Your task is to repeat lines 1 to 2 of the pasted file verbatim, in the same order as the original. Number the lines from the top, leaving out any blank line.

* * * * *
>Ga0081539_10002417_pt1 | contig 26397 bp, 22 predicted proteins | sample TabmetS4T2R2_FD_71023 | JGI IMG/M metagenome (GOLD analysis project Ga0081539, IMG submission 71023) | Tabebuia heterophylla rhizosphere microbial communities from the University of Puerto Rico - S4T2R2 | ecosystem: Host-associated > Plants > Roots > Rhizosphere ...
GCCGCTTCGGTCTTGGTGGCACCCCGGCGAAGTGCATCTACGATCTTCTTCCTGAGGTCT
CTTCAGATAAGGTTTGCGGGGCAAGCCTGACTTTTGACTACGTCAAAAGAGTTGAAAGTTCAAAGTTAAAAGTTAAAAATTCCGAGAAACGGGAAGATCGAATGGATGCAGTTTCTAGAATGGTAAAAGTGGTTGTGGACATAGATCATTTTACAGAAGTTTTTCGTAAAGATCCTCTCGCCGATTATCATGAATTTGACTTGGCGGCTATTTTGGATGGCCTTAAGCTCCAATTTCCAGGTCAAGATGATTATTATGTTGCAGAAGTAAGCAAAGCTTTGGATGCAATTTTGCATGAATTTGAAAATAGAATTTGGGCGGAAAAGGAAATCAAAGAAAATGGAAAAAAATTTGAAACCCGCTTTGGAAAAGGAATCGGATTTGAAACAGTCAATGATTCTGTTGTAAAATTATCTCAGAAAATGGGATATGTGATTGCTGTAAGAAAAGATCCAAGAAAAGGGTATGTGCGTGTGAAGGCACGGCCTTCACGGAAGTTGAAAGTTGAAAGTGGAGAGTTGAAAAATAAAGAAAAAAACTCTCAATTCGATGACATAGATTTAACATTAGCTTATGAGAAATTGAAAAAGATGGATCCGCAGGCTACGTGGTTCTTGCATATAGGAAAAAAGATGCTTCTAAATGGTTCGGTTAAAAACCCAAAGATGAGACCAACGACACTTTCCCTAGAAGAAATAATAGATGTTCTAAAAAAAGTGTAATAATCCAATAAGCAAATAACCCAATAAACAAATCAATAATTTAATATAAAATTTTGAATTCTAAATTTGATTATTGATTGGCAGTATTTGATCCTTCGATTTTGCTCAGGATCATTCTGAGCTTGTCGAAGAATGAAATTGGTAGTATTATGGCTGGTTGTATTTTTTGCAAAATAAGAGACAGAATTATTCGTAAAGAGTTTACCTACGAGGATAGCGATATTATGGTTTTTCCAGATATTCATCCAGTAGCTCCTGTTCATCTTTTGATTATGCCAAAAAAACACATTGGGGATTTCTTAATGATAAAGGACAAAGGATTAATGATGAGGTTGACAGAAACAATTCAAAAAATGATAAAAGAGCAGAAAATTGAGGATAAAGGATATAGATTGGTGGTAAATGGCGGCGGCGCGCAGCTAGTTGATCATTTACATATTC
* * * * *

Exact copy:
>Ga0081539_10002417_pt1 | contig 26397 bp, 22 predicted proteins | sample TabmetS4T2R2_FD_71023 | JGI IMG/M metagenome (GOLD analysis project Ga0081539, IMG submission 71023) | Tabebuia heterophylla rhizosphere microbial communities from the University of Puerto Rico - S4T2R2 | ecosystem: Host-associated > Plants > Roots > Rhizosphere ...
GCCGCTTCGGTCTTGGTGGCACCCCGGCGAAGTGCATCTACGATCTTCTTCCTGAGGTCT